A spokesman for the archdiocese of Newark told NJ Advance Media that the rules specifically state the teams should separate the genders, though league rules obtained and reviewed by the newspaper did not include directions on the gender make-up of teams in the JV black league, the division of the St. John’s team. Other divisions, however, did mandate boys-only and girls-only teams, according to NJ Advance Media.

Other archdioceses across the country have abandoned rules on gender participation. In 2013, the Philadelphia Archdiocese announced that girls could play full contact football on Catholic Youth Organization teams, reversing an old policy meant to “ensure safety,” reported at the time. The decision was spurred by a highly-publicized controversy involving an 11-year-old girl, Caroline Pla, who played with her CYO football team despite the gender-based rule.

The decision from the Archbishop ran contrary to the opinion of an assembled review panel, but was necessary, reported, because the Archdiocese faced a possible discrimination lawsuit under the federal Title IX statute.

The Women’s Sports Foundation, at the time, told the Associated Press that co-ed athletics take boys and girls out of “these straitjackets of gender roles.”

But two years later, when Pla aged out of the league at 13, the Archdiocese reversed its decision in 2015, citing safety concerns and claiming that “gender differences are important and play a large role in development of mature Christian male and female identity,” TV station ABC 6 reported at the time.

When Sydney Phillips, the 12-year-old from St. Theresa’s in New Jersey, was denied the option to play with her 7th grade boys basketball team, the New York Liberty WNBA took a public stand for the girl, inviting her, her little sister and another friend to practice with them at their Madison Square Garden training center. Across its social media channels, the New York Liberty said they “believe a girl’s place is on the court.”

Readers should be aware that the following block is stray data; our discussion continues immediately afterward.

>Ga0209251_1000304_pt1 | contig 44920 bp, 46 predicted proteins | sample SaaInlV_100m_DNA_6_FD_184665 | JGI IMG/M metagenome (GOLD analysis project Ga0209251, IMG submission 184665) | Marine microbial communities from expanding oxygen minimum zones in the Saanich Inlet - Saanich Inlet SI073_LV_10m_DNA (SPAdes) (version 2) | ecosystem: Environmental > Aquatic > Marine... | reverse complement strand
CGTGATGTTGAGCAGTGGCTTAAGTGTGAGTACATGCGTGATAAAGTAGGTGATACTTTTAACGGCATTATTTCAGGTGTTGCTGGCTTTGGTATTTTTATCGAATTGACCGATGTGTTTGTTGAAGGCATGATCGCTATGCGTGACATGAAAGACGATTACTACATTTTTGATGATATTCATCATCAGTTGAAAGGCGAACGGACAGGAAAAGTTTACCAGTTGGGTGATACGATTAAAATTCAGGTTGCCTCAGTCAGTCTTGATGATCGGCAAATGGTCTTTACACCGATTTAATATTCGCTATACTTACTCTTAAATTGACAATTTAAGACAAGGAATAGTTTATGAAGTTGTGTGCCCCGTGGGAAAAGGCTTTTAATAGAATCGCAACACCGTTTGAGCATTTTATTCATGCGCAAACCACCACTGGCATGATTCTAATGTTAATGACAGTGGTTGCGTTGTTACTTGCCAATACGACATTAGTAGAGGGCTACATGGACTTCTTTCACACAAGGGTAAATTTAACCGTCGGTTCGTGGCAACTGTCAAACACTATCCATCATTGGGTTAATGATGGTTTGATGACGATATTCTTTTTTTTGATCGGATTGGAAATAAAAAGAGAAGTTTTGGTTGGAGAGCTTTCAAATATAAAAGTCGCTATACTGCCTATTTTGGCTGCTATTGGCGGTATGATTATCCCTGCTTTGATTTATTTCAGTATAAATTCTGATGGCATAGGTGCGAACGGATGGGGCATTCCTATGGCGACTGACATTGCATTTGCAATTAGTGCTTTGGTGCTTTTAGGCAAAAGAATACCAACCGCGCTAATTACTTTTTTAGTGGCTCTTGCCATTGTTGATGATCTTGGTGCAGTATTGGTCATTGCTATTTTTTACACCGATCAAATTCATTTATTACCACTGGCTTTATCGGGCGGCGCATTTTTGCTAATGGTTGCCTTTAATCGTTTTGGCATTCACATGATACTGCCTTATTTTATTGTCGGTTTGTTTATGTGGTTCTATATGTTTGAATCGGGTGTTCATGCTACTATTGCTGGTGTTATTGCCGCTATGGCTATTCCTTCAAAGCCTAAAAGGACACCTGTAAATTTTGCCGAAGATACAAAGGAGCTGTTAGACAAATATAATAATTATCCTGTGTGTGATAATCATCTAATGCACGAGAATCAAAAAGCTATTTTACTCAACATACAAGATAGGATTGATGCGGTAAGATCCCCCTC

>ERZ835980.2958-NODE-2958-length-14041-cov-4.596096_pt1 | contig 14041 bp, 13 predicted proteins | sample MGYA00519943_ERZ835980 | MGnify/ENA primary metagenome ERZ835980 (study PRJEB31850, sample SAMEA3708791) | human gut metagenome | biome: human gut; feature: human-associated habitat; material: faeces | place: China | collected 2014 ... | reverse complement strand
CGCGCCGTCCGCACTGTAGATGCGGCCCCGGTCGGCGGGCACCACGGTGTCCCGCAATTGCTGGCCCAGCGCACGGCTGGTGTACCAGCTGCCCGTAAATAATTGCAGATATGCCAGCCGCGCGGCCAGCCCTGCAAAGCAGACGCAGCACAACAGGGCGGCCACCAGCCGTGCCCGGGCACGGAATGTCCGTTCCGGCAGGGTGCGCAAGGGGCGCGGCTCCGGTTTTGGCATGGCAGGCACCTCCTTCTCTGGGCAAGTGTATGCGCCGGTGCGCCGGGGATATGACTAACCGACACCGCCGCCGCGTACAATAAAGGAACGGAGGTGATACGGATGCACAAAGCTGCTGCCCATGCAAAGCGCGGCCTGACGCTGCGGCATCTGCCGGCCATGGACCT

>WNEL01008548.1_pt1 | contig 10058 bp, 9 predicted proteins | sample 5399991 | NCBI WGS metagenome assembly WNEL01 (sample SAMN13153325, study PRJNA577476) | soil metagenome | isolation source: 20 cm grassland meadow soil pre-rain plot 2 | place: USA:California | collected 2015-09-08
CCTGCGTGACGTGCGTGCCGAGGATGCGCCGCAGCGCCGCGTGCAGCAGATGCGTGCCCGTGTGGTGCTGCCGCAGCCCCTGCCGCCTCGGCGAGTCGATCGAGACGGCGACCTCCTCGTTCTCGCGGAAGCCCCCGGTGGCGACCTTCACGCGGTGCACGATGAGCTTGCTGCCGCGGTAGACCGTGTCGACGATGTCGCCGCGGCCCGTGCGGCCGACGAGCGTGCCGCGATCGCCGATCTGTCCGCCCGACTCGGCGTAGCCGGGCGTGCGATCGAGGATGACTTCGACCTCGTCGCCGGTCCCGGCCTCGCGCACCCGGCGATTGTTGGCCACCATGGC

After N.J. Advance Media reported on the showdown in Clark Friday night, several members of the team, including one of the girls who had been told she had to quit, were invited to appear on Good Morning America.

The two young boys told co-host Michael Strahan that they felt the treatment of their female teammates was unfair, especially since they had been playing together for four years.

Kayla Martel, whose parents coach the St. John’s team, said it was encouraging to know her teammates were willing to take a stand.

“It made me feel very good and very satisfying to know that they had my back,” Kayla Martel said during the show, “and that we would stick together for the whole season and that they wouldn’t want to play without me.”

University of Connecticut women’s basketball coach Geno Auriemma, on the show to talk about his team’s 100th straight win, also weighed in on the controversy, saying “for the life of me (I) can’t understand the decision.”

“I don’t care what age you are, on the court, on the playing field, there is no such thing as bias,” he said, referencing the co-ed youth league in which his son played as a kid, where one of the best players was a young girl. “These kids have learned at a really young age what’s right and what’s wrong.”

Auriemma said his son played in a co-ed rec league as a boy, and one of the two girls on the team was one of the best. “Smart and reasonable people,” he said, should be able to understand the benefits.

“I hope the boys on that team grow up and when they’re adults they have the same empathy and the same feelings and the same level of respect for the women they’re going to be working with as they do for their teammates today,” he said. “That would be a great lesson for these kids.”